Does Northeastern finally have the stuff of Beanpot champions?

BOSTON — For the first time in 25 years, the Northeastern Huskies will be appearing in back-to-back Beanpot championship games. Coincidentally or not, the last time that happened, the Huskies won their last title.

Does this team have what it takes to be a Beanpot champion?

Beanpot 2014

Semifinals: Feb. 3

No. 11 Northeastern 6, Harvard 0 | Does Northeastern finally have the stuff of Beanpot champions?

No. 2 Boston College 3, Boston University 1 | Boston College embraces Beanpot pressure; Boston University lives a nightmare

Feb. 10

Third place: Harvard 6, Boston University 2

Championship: Boston College 4, Northeastern 1 | Once again, Boston College finds another gear to extend Beanpot stranglehold | For Northeastern, more than a quarter-century of close calls but no Beanpot titles

“You need goaltending,” Northeastern coach Jim Madigan said after his team dominated Harvard 6-0 in the early semifinal game on Monday. “Obviously, we feel comfortable with our goaltending.”

Ya think?

Clay Witt has emerged to be one of the top goaltenders in the country. He’s posted the top save percentage (.945) among qualifying netminders, one of the top GAAs (1.94) and, most importantly, makes the big saves at the key times that result in wins (14-6-2).

While Harvard didn’t challenge as much as their 27 shots might indicate, Witt made all the stops, including several flashy pad saves to preserve his shutout.

“When we did have chances, Witt was strong,” Harvard coach Ted Donato said.

Northeastern is comfortable with Witt? More like overjoyed.

For sure, the Huskies have the goaltending to win next Monday.

“You need special teams, which will determine an awful lot,” Madigan said.

The Huskies’ special teams haven’t dominated statistically the way Witt has this season. They’ve been more middle of the pack, but improving.

Against Harvard, though, they were impeccable.

The power play converted on three of 10 opportunities, getting goals from Kevin Roy, one of the most talented forwards in the country, defenseman Colton Saucerman, and freshman Mike Szmatula. While even strength, Braden Pimm scored his 16th goal.

“Their offensive ability, especially on the power play, is dangerous — guys like Roy, Szmatula and Pimm,” Donato said.

At the other end, the Northeastern penalty killers stopped all seven Harvard power plays, limiting the Crimson to only two total man-advantage shots.

Most notably, the Huskies killed a first-period, five-minute major in a manner so thorough that it had to take much of the wind out of Harvard’s sails. The Crimson managed only a single shot during the five minutes and spent much of the time outside of the offensive zone.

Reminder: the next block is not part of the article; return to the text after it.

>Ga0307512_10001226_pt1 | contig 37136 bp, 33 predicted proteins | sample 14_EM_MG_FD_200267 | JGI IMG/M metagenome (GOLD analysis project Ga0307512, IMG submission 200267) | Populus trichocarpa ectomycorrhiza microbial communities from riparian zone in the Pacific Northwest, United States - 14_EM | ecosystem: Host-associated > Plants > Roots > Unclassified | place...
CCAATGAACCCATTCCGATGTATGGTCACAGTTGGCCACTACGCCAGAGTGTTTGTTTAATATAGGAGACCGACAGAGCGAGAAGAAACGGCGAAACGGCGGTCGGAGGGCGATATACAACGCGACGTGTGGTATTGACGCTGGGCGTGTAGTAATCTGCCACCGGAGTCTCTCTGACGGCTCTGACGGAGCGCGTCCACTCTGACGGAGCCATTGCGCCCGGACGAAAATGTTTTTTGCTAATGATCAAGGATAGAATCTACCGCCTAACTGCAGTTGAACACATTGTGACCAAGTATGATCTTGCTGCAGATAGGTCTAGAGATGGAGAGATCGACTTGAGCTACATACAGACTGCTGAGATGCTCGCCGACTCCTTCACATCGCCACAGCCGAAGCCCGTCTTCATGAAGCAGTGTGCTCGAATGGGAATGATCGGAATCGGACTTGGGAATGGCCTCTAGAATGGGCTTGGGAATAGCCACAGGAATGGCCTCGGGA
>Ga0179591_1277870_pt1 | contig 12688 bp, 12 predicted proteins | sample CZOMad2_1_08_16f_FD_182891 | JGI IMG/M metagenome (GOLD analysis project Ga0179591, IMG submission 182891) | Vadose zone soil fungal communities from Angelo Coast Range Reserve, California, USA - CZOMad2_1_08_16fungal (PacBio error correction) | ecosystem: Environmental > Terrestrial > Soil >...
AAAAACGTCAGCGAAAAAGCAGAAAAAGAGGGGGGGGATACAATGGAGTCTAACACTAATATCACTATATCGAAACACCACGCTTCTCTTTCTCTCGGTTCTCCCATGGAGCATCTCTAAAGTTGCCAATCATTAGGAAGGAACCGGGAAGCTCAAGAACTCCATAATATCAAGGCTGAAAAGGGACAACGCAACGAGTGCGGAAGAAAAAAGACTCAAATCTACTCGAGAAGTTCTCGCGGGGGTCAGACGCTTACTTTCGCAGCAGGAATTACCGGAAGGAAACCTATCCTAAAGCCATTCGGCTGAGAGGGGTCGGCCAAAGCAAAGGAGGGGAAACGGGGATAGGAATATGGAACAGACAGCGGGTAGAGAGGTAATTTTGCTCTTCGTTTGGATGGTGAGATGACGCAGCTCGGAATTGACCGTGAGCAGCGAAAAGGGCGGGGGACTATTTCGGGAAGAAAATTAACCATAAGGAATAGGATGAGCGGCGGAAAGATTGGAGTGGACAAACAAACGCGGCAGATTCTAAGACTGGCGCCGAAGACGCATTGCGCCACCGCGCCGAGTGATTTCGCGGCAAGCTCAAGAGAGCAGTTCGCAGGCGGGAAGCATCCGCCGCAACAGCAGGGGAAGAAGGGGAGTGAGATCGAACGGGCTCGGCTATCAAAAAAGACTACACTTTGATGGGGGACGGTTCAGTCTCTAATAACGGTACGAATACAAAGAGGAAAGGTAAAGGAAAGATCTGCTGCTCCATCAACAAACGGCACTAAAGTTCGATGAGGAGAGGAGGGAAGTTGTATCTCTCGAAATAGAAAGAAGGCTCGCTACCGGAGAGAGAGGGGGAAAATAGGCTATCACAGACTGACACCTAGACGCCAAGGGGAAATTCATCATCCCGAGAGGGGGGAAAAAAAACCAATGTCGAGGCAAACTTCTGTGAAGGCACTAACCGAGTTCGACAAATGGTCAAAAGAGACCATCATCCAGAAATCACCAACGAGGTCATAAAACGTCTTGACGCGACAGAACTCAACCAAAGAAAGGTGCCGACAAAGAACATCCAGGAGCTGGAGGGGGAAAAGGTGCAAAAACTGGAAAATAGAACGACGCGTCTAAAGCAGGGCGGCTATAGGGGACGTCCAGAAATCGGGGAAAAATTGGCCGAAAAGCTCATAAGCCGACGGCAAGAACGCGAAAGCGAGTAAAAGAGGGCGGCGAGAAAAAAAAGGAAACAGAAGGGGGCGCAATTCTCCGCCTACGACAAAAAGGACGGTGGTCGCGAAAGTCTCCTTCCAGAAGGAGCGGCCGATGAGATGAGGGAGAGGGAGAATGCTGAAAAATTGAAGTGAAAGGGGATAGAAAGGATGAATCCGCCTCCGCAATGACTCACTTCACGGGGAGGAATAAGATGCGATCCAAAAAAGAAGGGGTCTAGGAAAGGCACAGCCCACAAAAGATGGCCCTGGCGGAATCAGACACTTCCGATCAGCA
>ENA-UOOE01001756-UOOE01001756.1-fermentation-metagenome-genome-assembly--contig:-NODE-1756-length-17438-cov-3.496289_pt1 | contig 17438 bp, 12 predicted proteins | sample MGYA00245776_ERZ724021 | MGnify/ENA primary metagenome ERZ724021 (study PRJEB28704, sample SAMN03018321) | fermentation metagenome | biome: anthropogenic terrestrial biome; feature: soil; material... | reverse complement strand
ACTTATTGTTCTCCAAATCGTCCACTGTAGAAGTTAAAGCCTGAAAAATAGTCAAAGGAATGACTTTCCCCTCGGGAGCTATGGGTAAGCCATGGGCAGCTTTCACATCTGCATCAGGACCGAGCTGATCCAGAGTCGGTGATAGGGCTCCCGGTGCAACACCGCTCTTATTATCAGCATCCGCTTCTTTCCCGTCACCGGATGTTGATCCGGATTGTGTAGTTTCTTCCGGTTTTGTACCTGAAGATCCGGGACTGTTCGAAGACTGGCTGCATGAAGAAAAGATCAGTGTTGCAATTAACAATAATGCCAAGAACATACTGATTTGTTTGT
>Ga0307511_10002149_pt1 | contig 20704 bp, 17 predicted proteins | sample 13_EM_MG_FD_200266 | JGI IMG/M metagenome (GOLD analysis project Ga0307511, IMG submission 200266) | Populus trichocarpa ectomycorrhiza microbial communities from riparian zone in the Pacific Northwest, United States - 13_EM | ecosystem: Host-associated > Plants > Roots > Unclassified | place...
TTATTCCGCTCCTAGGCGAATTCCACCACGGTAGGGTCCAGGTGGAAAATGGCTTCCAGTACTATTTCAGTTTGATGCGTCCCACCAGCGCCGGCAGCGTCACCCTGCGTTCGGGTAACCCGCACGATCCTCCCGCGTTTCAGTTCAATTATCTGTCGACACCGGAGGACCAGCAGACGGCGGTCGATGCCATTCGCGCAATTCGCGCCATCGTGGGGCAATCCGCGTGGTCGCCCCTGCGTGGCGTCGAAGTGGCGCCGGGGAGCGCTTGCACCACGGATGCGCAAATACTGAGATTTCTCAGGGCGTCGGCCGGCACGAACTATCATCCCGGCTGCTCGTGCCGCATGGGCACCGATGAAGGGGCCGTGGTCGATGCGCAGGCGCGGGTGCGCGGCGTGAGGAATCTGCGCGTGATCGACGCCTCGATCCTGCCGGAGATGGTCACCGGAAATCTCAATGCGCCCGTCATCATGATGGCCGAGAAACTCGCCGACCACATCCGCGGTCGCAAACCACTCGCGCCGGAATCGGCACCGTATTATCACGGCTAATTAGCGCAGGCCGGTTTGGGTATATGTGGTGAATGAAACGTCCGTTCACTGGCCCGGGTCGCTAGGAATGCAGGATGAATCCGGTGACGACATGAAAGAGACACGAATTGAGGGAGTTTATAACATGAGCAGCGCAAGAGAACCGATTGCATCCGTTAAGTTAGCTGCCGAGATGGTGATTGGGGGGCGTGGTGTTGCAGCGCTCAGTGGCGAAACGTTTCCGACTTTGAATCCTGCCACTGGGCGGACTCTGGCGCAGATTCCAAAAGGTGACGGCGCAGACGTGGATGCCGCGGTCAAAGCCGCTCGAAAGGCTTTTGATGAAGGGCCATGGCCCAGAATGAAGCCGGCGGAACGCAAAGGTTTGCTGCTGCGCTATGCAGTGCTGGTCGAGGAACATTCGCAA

Making the feat even more impressive, the major penalty was assessed to Northeastern captain Josh Manson, a top defenseman and the team’s emotional leader.

The same depth, however, that saw six different Huskies players score goals also saw the rest of the defensive corps rise to the challenge.

“And you need disciplined hockey, which I don’t think we were very good at today,” Madigan said. “Those three characteristics need to come together to win a Beanpot championship.”

Well, two out of three ain’t bad. Or maybe it is.

The game featured 76 minutes in penalties. Arguably, once Northeastern built its lead, Harvard’s only chance was a healthy dollop of power plays, which the Huskies served up with generosity.

Neither was this game an outlier. Northeastern leads Hockey East in penalty minutes with 15.7 per game, more than double New Hampshire’s league-low average.

It’s cause for concern, as is the championship game opponent, Boston College. Ranked second in the country. Undefeated since November. With a win over Boston University in the other semifinal game, the Eagles moved to 12-0-1 in that stretch.

While the Huskies boast the top-scoring freshman class in the country, Boston College boasts the top-scoring team in the country. Plus a few other advantages, including the experience of having won the past four Beanpots.

So, yes, the Huskies will be an underdog.

Which means an extra factor might be needed.

“Sometimes you need a little luck,” Madigan said. “I remember being in this tournament and we won but a little lady luck helped. Thank god there wasn’t replay back then because [a shot by our opponent] went in underneath the bar, but they [ruled] that it went off the crossbar, and we won it.”

Northeastern won its four Beanpots all in the 1980s, one of them with an assist from Lady Luck. Perhaps the 25-year anniversary of its last title will be the occasion for her return.

Or perhaps the Huskies will stun all the experts and with goaltending, special teams, and maybe, just maybe, a little discipline, they won’t need Lady Luck at all.